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Title: Use of neutrino scattering events with low hadronic recoil to inform neutrino flux and detector energy scale
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  1. A bstract The Standard Model predicts a long-range force, proportional to $$ {G}_F^2/{r}^5 $$ G F 2 / r 5 , between fermions due to the exchange of a pair of neutrinos. This quantum force is feeble and has not been observed yet. In this paper, we compute this force in the presence of neutrino backgrounds, both for isotropic and directional background neutrinos. We find that for the case of directional background the force can have a 1 /r dependence and it can be significantly enhanced compared to the vacuum case. In particular, background effects caused by reactor, solar, and supernova neutrinos enhance the force by many orders of magnitude. The enhancement, however, occurs only in the direction parallel to the direction of the background neutrinos. We discuss the experimental prospects of detecting the neutrino force in neutrino backgrounds and find that the effect is close to the available sensitivity of the current fifth force experiments. Yet, the angular spread of the neutrino flux and that of the test masses reduce the strength of this force. The results are encouraging and a detailed experimental study is called for to check if the effect can be probed. 
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  2. Abstract

    Neutrino telescopes can observe neutrino interactions starting at GeV energies by sampling a small fraction of the Cherenkov radiation produced by charged secondary particles. These experiments instrument volumes massive enough to collect substantial samples of neutrinos up to the TeV scale as well as small samples at the PeV scale. This unique ability of neutrino telescopes has been exploited to study the properties of neutrino interactions across energies that cannot be accessed with man-made beams. Here, we present the methods and results obtained by IceCube, the most mature neutrino telescope in operation, and offer a glimpse of what the future holds in this field.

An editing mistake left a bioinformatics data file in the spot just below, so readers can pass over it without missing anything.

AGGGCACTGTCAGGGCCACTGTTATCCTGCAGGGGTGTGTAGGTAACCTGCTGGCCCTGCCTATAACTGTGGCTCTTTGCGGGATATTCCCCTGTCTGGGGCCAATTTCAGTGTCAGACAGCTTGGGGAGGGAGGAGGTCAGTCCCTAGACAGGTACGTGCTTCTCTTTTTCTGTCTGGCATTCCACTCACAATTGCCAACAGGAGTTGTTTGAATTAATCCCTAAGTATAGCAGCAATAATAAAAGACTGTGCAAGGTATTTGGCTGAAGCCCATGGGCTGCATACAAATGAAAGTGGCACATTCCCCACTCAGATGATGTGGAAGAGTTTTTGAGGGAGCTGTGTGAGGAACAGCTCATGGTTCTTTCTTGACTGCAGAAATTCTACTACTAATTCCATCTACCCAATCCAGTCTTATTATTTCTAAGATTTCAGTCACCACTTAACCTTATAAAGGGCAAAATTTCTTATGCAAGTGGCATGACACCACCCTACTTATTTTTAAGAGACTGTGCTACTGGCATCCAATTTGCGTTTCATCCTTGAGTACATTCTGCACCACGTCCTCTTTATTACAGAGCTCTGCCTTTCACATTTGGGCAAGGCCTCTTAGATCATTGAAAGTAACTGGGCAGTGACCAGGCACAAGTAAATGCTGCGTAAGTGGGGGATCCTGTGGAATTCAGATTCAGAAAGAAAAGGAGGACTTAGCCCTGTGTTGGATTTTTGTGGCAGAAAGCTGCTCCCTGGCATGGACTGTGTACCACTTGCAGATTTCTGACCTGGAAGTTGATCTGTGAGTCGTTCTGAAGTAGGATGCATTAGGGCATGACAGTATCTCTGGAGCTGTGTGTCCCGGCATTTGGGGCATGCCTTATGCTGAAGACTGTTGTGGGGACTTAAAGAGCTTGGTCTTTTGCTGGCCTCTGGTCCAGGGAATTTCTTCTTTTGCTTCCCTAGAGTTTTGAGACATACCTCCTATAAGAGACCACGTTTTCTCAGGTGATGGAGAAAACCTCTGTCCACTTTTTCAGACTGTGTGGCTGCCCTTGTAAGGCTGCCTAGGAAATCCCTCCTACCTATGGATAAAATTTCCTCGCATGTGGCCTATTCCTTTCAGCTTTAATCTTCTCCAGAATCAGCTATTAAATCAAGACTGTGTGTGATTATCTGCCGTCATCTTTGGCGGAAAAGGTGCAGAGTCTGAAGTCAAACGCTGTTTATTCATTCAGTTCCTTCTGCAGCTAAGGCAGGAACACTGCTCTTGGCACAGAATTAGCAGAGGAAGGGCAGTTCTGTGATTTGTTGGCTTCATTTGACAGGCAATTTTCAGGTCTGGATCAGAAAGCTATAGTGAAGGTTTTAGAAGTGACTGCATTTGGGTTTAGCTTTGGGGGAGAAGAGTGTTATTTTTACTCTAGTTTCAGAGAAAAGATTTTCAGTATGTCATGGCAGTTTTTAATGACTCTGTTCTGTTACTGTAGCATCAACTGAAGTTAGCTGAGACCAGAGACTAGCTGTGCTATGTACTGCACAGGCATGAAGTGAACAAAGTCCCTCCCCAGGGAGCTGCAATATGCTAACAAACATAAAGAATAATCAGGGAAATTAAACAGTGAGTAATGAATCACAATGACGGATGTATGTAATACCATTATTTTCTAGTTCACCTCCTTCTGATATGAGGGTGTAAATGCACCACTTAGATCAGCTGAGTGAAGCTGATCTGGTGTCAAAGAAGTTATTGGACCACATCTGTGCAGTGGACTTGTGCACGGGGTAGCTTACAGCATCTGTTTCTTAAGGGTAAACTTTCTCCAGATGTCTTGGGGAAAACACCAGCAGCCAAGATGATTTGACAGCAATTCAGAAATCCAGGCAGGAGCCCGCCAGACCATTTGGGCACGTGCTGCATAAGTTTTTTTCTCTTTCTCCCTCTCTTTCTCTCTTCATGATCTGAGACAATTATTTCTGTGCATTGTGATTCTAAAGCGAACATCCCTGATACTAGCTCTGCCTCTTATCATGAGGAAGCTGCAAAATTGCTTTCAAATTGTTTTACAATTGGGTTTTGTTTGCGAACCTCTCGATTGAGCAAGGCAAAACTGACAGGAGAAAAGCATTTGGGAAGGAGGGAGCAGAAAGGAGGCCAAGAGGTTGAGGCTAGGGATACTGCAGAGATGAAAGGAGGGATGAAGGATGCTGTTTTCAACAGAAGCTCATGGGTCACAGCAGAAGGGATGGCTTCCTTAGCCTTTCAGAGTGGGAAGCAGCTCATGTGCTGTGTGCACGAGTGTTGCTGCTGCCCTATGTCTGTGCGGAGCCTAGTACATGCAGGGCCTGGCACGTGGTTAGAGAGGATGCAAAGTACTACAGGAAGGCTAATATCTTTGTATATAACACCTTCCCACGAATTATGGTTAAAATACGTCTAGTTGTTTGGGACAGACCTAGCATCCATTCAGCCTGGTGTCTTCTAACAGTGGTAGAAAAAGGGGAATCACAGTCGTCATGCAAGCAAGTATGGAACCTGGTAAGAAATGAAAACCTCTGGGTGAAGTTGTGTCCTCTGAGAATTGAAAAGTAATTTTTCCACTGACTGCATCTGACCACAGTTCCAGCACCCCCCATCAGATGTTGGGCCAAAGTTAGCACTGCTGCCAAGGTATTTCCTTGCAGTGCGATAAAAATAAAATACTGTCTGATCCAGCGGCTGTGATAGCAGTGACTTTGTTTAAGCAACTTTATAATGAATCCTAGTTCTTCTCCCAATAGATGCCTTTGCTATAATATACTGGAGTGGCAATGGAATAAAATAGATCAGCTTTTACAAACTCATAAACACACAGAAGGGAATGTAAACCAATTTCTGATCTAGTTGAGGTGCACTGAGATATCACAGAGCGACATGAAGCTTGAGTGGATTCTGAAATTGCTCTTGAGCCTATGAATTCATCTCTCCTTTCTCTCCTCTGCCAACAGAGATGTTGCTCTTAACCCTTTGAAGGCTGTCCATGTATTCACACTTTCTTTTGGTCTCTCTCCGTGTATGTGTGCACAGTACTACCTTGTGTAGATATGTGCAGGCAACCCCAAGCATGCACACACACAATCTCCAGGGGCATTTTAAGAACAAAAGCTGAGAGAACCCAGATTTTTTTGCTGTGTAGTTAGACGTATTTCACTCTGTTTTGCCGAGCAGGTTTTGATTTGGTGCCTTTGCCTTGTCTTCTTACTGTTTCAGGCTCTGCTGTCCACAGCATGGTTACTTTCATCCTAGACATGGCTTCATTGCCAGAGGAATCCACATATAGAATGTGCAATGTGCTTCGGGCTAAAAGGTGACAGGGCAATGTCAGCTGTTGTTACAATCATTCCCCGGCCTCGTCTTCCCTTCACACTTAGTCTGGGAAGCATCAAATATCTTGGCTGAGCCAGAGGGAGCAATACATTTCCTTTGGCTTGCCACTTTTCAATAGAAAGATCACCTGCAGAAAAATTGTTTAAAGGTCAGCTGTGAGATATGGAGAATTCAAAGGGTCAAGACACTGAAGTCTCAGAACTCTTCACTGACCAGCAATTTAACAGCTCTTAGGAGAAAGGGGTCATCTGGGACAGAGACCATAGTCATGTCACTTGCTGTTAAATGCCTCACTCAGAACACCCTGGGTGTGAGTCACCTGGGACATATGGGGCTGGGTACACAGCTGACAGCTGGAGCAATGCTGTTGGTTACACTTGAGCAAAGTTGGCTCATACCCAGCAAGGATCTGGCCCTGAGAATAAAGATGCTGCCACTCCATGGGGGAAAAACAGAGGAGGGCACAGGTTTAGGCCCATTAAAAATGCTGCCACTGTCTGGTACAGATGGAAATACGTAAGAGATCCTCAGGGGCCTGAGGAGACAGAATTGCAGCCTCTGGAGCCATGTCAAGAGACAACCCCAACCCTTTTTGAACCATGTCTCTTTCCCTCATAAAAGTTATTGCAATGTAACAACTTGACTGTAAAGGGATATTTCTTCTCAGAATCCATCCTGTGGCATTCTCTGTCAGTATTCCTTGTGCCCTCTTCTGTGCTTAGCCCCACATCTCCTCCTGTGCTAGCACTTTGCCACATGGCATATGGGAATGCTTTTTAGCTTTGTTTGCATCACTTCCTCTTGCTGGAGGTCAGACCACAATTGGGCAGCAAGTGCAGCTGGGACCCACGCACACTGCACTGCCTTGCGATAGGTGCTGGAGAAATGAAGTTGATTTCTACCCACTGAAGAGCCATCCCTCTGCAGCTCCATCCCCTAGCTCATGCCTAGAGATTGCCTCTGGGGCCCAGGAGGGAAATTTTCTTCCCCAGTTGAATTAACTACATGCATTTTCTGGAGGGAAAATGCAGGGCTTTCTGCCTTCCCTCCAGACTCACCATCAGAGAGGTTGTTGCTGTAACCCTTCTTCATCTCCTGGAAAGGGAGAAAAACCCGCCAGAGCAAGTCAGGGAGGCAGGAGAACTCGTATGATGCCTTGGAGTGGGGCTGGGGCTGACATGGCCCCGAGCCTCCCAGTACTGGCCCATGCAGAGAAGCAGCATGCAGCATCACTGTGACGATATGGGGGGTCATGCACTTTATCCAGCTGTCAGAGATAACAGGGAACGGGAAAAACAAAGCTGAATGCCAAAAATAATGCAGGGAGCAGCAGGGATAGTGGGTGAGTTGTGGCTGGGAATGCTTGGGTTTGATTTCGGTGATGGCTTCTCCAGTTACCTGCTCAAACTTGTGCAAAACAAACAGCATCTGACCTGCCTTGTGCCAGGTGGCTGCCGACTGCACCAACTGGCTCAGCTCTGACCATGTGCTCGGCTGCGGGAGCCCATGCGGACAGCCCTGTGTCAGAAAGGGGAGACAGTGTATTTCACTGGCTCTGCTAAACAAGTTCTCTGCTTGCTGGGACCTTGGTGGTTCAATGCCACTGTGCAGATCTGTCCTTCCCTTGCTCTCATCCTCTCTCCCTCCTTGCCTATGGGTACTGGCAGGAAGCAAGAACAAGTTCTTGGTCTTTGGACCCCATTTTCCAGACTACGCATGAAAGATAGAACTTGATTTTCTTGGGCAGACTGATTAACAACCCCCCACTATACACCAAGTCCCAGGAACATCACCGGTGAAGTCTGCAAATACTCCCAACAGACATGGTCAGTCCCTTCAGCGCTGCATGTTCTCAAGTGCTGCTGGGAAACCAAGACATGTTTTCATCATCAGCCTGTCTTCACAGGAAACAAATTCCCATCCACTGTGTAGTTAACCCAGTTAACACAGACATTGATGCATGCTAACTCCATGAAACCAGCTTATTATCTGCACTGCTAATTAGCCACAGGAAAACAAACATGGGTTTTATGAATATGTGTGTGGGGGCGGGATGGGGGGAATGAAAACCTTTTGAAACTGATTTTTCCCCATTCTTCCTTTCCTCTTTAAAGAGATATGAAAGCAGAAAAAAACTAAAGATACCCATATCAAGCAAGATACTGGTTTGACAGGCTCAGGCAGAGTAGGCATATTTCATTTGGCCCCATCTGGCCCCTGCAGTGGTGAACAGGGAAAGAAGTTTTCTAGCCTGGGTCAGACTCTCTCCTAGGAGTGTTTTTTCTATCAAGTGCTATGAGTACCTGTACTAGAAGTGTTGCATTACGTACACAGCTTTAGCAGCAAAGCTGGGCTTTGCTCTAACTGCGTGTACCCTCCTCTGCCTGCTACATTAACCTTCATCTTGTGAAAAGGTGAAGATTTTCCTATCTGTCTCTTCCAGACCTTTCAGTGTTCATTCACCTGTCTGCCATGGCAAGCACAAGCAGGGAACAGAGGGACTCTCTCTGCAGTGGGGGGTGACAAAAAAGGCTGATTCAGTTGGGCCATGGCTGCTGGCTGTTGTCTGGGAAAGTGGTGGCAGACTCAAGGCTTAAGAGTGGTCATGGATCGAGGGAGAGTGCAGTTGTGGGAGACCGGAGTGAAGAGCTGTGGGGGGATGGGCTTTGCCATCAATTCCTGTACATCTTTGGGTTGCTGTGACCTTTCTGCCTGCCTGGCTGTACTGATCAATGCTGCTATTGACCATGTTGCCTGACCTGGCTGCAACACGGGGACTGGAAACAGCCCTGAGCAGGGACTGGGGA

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  3. A bstract The exchange of a pair of neutrinos with Standard Model weak interactions generates a long-range force between fermions. The associated potential is extremely feeble, ∝ $$ {G}_F^2/{r}^5 $$ G F 2 / r 5 for massless neutrinos, which renders it far from observable even in the most sensitive experiments testing fifth forces. The presence of a neutrino background has been argued to induce a correction to the neutrino propagator that enhances the potential by orders of magnitude. In this brief note, we point out that such modified propagators are invalid if the background neutrino wavepackets have a finite width. By reevaluating the 2- ν exchange potential in the presence of a neutrino background including finite width effects, we find that the background-induced enhancement is reduced by several orders of magnitude. Unfortunately, this pushes the resulting 2- ν exchange potential away from present and near-future sensitivity of tests of new long-range forces. 
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  4. Abstract New neutrino interactions beyond the Standard Model (BSM) have been of much interest in not only particle physics but also cosmology and astroparticle physics. We numerically investigate the time delay distribution of astrophysical neutrinos that interact with the cosmic neutrino background. Using the Monte Carlo method, we develop a framework that enables us to simulate the time-dependent energy spectra of high-energy neutrinos that experience even multiple scatterings en route and to handle the sharp increase in the cross section at the resonance energy. As an example, we focus on the case of secret neutrino interactions with a scalar mediator. While we find the excellent agreement between analytical and simulation results for small optical depths, our simulations enable us to study optically thick cases that are not described by the simplest analytic estimates. Our simulations are used to understand effects of cosmological redshifts, neutrino spectra and flavors. The developments will be useful for probing BSM neutrino interactions with not only current neutrino detectors such as IceCube and Super-Kamiokande but also future neutrino detectors such as IceCube-Gen2 and Hyper-Kamiokande. 
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